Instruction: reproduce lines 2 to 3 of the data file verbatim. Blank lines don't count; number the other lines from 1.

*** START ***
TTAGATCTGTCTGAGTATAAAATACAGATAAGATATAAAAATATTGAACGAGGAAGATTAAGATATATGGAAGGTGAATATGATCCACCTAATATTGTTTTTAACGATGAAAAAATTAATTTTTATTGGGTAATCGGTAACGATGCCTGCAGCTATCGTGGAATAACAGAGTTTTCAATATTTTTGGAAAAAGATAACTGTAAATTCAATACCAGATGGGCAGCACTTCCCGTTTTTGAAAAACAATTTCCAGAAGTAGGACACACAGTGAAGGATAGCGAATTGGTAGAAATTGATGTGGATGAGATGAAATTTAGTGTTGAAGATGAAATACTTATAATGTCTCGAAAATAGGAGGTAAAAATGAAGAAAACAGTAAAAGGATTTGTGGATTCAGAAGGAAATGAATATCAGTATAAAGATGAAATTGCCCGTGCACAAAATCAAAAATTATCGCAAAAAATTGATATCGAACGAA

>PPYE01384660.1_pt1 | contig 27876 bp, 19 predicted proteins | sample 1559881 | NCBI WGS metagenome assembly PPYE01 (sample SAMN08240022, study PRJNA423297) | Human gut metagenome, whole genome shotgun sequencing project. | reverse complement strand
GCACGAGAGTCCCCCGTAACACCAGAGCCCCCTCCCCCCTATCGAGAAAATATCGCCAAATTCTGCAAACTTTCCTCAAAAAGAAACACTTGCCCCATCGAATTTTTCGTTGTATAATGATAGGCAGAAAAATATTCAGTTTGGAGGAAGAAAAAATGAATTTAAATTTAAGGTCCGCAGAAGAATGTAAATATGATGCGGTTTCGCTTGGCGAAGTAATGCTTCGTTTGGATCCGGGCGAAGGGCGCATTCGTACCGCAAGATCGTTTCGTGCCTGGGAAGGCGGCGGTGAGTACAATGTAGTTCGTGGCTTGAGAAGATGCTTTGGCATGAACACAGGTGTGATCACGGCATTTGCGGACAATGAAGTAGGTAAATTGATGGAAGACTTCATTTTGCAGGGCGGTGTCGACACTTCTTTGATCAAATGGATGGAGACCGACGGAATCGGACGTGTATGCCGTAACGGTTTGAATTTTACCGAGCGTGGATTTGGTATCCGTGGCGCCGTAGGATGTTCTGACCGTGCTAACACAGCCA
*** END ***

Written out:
>PPYE01384660.1_pt1 | contig 27876 bp, 19 predicted proteins | sample 1559881 | NCBI WGS metagenome assembly PPYE01 (sample SAMN08240022, study PRJNA423297) | Human gut metagenome, whole genome shotgun sequencing project. | reverse complement strand
GCACGAGAGTCCCCCGTAACACCAGAGCCCCCTCCCCCCTATCGAGAAAATATCGCCAAATTCTGCAAACTTTCCTCAAAAAGAAACACTTGCCCCATCGAATTTTTCGTTGTATAATGATAGGCAGAAAAATATTCAGTTTGGAGGAAGAAAAAATGAATTTAAATTTAAGGTCCGCAGAAGAATGTAAATATGATGCGGTTTCGCTTGGCGAAGTAATGCTTCGTTTGGATCCGGGCGAAGGGCGCATTCGTACCGCAAGATCGTTTCGTGCCTGGGAAGGCGGCGGTGAGTACAATGTAGTTCGTGGCTTGAGAAGATGCTTTGGCATGAACACAGGTGTGATCACGGCATTTGCGGACAATGAAGTAGGTAAATTGATGGAAGACTTCATTTTGCAGGGCGGTGTCGACACTTCTTTGATCAAATGGATGGAGACCGACGGAATCGGACGTGTATGCCGTAACGGTTTGAATTTTACCGAGCGTGGATTTGGTATCCGTGGCGCCGTAGGATGTTCTGACCGTGCTAACACAGCCA